UK Supreme Court to issue Brexit decision on January 24th

19 January, 2017

Sandeep Dugg

Britain’s Supreme Court will issue its decision on whether UK Prime Minister Theresa May needs to consult the parliament before invoking Article 50, which then would begin the formal process of ending UK’s membership with the European Union. During her speech on Tuesday, Theresa May has already confirmed to put the final Brexit plan for a vote in both Houses of Parliament. The Supreme court will decide whether to reject or allow a government appeal against a high court ruling to trigger Britain’s exit from the European Union without parliament having a say.

At Prime Minister’s Questions, Theresa May said if European leaders tried to punish the UK for Brexit with a bad deal she would be prepared to move to a low-tax economy to make the country a more attractive place to do business than the EU and also the UK would leave the single market, she said the UK wanted to keep some aspects of single market agreements and possibly even remain in the Customs union.

Also yesterday – UK unemployment fell by 52,000 to 1.6 million in the three months to November – the lowest level for more than a decade, employment rate was steady at a record 74.5%, while wage growth picked up pace and jobless rate was steady at an 11-year low of 4.8%. The Bank of England expects unemployment to rise to 5.5% once the full effects of the referendum are felt across the economy, and earlier this week Governor Mark Carney said in a speech he believes the bank saved up to 250,000 jobs by unleashing an unprecedented package of monetary stimulus in response to the UK’s Brexit vote.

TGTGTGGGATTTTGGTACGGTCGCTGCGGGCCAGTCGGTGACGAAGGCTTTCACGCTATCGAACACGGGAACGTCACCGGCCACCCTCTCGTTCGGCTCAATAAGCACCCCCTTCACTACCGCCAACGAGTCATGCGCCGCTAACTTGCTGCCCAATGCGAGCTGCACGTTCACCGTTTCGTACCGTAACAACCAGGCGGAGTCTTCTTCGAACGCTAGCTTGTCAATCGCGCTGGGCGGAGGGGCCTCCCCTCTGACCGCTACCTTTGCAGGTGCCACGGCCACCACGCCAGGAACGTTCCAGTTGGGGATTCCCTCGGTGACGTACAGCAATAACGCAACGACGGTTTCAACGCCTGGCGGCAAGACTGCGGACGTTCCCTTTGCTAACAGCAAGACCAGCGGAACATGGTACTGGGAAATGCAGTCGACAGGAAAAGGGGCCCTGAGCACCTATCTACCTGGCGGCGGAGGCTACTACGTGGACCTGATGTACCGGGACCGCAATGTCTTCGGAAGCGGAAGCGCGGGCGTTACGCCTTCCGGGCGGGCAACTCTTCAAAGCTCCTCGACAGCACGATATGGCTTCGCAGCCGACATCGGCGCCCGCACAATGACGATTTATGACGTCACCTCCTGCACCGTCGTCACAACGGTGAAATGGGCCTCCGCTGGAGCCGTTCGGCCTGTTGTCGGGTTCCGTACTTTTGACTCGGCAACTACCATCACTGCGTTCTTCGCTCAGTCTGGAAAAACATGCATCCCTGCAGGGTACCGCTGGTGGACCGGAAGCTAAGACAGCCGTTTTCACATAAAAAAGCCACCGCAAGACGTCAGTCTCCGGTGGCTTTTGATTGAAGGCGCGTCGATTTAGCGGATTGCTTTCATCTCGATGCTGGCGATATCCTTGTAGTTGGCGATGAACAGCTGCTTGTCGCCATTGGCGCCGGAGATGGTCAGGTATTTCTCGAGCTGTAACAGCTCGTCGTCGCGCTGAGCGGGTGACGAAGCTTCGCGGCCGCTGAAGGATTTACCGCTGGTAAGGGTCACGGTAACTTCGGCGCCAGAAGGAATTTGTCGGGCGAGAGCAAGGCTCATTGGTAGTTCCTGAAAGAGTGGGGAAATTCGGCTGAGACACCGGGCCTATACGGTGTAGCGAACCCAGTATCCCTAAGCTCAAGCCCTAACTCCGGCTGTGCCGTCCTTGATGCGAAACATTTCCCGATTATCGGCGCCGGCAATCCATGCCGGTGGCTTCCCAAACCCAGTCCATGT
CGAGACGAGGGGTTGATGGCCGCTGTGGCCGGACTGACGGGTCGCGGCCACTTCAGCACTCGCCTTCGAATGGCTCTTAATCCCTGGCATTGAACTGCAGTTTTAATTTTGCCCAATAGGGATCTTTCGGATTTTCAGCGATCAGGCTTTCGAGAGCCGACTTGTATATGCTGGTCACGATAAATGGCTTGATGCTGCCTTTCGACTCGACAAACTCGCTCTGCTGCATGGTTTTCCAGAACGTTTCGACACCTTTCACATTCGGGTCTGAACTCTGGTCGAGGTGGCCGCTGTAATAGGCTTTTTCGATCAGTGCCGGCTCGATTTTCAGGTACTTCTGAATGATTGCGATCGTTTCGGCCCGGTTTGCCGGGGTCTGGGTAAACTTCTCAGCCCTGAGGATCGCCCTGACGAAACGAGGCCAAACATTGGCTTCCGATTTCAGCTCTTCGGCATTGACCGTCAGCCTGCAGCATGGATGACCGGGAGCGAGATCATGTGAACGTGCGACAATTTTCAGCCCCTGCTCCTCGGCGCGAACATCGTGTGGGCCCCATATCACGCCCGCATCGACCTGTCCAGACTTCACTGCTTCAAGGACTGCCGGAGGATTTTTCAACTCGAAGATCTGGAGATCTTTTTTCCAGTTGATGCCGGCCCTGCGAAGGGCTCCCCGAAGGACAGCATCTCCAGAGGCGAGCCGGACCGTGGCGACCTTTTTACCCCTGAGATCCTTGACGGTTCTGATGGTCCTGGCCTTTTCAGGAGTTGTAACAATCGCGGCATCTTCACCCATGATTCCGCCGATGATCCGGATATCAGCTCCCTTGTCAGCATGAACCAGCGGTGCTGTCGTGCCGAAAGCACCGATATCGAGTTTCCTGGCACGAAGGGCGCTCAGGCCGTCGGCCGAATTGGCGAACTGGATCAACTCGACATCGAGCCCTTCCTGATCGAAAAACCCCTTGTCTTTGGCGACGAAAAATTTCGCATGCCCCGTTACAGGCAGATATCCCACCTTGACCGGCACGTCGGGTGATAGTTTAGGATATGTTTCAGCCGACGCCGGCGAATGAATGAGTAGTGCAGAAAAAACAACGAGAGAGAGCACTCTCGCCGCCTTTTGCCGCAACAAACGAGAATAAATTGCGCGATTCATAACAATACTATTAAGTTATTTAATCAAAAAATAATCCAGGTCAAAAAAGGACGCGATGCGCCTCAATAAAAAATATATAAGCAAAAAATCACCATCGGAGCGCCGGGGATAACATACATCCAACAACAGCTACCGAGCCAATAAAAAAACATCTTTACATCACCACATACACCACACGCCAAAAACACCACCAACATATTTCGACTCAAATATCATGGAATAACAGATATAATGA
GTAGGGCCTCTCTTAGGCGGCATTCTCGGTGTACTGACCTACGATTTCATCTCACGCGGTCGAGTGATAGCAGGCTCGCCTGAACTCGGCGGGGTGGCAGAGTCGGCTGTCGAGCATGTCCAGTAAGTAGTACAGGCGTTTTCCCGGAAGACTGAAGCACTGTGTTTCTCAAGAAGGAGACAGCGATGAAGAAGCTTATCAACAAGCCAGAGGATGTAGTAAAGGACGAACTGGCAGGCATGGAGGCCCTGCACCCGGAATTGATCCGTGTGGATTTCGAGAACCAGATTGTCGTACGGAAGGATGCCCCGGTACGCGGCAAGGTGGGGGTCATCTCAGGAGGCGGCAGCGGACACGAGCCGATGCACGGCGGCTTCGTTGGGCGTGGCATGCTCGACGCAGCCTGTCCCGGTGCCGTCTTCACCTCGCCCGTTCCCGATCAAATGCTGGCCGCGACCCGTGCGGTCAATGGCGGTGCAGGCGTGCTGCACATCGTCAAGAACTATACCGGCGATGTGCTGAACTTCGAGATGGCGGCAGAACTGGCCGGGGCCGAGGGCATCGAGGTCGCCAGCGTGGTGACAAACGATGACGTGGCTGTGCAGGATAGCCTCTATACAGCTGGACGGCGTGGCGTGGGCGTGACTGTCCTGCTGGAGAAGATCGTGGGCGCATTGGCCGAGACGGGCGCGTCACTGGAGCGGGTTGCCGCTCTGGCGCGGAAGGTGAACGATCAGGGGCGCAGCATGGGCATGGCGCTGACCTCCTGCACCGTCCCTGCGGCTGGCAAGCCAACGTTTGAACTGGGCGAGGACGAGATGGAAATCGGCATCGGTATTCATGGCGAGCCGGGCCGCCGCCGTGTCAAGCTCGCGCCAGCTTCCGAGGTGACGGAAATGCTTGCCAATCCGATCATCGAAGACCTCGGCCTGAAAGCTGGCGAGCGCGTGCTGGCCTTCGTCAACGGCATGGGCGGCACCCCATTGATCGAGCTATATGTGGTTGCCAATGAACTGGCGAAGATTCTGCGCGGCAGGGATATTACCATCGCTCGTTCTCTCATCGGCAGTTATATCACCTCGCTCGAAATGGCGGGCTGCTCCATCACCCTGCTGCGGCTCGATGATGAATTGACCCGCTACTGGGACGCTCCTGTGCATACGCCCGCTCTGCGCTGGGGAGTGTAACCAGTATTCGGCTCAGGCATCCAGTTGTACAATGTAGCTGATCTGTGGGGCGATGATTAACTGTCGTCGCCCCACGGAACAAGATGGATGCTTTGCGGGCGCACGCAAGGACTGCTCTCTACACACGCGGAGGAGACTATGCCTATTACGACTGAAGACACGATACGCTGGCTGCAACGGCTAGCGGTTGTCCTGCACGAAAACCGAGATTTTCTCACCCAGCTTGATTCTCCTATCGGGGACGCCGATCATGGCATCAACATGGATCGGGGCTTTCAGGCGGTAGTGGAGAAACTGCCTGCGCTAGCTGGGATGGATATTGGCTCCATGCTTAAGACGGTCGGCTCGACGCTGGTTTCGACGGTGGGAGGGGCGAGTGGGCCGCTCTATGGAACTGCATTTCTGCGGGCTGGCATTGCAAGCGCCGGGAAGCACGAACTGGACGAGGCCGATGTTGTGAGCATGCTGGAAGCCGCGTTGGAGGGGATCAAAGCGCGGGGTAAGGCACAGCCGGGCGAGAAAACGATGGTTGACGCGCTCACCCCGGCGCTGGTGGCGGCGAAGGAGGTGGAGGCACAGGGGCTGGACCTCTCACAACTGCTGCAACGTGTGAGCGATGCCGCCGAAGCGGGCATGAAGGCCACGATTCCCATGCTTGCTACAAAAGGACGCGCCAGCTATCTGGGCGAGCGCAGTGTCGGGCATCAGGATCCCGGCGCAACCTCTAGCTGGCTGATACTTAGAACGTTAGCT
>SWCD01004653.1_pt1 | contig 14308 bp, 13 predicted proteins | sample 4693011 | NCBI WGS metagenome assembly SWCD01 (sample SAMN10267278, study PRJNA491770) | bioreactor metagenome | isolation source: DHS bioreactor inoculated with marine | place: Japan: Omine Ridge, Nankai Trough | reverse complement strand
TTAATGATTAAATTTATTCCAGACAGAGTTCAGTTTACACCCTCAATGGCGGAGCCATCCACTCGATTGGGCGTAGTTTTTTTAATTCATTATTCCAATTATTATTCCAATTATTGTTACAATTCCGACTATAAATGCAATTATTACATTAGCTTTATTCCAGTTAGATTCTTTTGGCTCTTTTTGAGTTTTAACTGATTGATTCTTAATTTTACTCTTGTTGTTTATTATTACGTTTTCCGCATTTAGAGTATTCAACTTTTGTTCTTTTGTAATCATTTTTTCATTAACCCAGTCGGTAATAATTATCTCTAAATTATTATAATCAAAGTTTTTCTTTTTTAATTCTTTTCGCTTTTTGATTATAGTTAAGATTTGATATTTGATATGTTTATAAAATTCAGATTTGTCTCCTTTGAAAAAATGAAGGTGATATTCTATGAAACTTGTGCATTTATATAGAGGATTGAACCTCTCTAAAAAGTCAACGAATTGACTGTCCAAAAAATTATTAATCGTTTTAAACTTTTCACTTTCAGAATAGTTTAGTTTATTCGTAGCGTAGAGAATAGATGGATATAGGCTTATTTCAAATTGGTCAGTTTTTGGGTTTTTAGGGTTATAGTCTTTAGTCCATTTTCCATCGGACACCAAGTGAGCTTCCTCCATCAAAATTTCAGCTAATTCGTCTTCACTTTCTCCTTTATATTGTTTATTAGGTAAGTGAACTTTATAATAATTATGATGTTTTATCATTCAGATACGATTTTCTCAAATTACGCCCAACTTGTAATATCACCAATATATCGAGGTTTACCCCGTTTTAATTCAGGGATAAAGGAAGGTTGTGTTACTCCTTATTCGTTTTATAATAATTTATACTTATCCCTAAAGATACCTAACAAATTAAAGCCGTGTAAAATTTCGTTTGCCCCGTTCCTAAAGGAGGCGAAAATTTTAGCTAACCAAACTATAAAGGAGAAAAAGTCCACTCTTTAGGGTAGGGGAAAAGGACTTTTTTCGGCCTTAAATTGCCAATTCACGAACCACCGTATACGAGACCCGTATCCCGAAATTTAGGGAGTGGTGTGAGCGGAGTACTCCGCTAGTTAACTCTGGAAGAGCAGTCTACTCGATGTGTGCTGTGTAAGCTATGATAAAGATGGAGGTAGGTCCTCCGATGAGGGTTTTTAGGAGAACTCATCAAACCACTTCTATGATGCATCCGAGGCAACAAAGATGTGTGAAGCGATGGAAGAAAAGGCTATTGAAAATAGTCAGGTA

European Central Bank Announcement followed and press conference from the ECB, The recent jump in inflation and growth expectations point to interest-rate hikes and winding down the quantitative easing program in Europe. Expectations are that the European Central Bank will leave its benchmark refinancing rate unchanged at 0%.

US jobs Figures – The trend in jobs growth in the US continued to slow down, Falling to 1.5% which is the slowest more than three years. Expectations may see claims rising 8,000 to a seasonally adjusted 255,000.